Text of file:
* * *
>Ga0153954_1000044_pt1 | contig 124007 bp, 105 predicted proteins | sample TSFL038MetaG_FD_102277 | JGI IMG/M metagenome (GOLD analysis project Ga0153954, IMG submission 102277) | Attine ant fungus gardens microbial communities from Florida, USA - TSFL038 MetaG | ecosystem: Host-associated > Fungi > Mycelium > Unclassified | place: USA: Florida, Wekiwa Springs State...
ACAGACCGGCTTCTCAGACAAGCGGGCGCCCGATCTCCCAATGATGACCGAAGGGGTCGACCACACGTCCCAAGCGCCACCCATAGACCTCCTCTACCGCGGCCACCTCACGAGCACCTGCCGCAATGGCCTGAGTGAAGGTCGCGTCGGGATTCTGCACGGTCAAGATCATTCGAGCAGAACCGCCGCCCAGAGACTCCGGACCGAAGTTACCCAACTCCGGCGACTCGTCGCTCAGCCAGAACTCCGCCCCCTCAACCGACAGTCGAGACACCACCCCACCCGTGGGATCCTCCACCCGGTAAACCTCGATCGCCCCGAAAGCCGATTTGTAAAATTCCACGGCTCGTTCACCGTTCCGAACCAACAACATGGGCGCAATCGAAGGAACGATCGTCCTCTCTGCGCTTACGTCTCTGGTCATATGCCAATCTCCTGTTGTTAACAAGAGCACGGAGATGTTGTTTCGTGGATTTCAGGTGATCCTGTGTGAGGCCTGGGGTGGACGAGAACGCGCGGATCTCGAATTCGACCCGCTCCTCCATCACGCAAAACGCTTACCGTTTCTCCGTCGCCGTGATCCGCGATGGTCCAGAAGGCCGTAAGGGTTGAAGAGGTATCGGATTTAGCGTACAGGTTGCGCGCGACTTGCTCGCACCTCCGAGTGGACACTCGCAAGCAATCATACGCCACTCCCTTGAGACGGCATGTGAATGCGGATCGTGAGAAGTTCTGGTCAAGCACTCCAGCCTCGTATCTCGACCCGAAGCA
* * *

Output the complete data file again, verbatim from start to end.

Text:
>Ga0153954_1000044_pt1 | contig 124007 bp, 105 predicted proteins | sample TSFL038MetaG_FD_102277 | JGI IMG/M metagenome (GOLD analysis project Ga0153954, IMG submission 102277) | Attine ant fungus gardens microbial communities from Florida, USA - TSFL038 MetaG | ecosystem: Host-associated > Fungi > Mycelium > Unclassified | place: USA: Florida, Wekiwa Springs State...
ACAGACCGGCTTCTCAGACAAGCGGGCGCCCGATCTCCCAATGATGACCGAAGGGGTCGACCACACGTCCCAAGCGCCACCCATAGACCTCCTCTACCGCGGCCACCTCACGAGCACCTGCCGCAATGGCCTGAGTGAAGGTCGCGTCGGGATTCTGCACGGTCAAGATCATTCGAGCAGAACCGCCGCCCAGAGACTCCGGACCGAAGTTACCCAACTCCGGCGACTCGTCGCTCAGCCAGAACTCCGCCCCCTCAACCGACAGTCGAGACACCACCCCACCCGTGGGATCCTCCACCCGGTAAACCTCGATCGCCCCGAAAGCCGATTTGTAAAATTCCACGGCTCGTTCACCGTTCCGAACCAACAACATGGGCGCAATCGAAGGAACGATCGTCCTCTCTGCGCTTACGTCTCTGGTCATATGCCAATCTCCTGTTGTTAACAAGAGCACGGAGATGTTGTTTCGTGGATTTCAGGTGATCCTGTGTGAGGCCTGGGGTGGACGAGAACGCGCGGATCTCGAATTCGACCCGCTCCTCCATCACGCAAAACGCTTACCGTTTCTCCGTCGCCGTGATCCGCGATGGTCCAGAAGGCCGTAAGGGTTGAAGAGGTATCGGATTTAGCGTACAGGTTGCGCGCGACTTGCTCGCACCTCCGAGTGGACACTCGCAAGCAATCATACGCCACTCCCTTGAGACGGCATGTGAATGCGGATCGTGAGAAGTTCTGGTCAAGCACTCCAGCCTCGTATCTCGACCCGAAGCA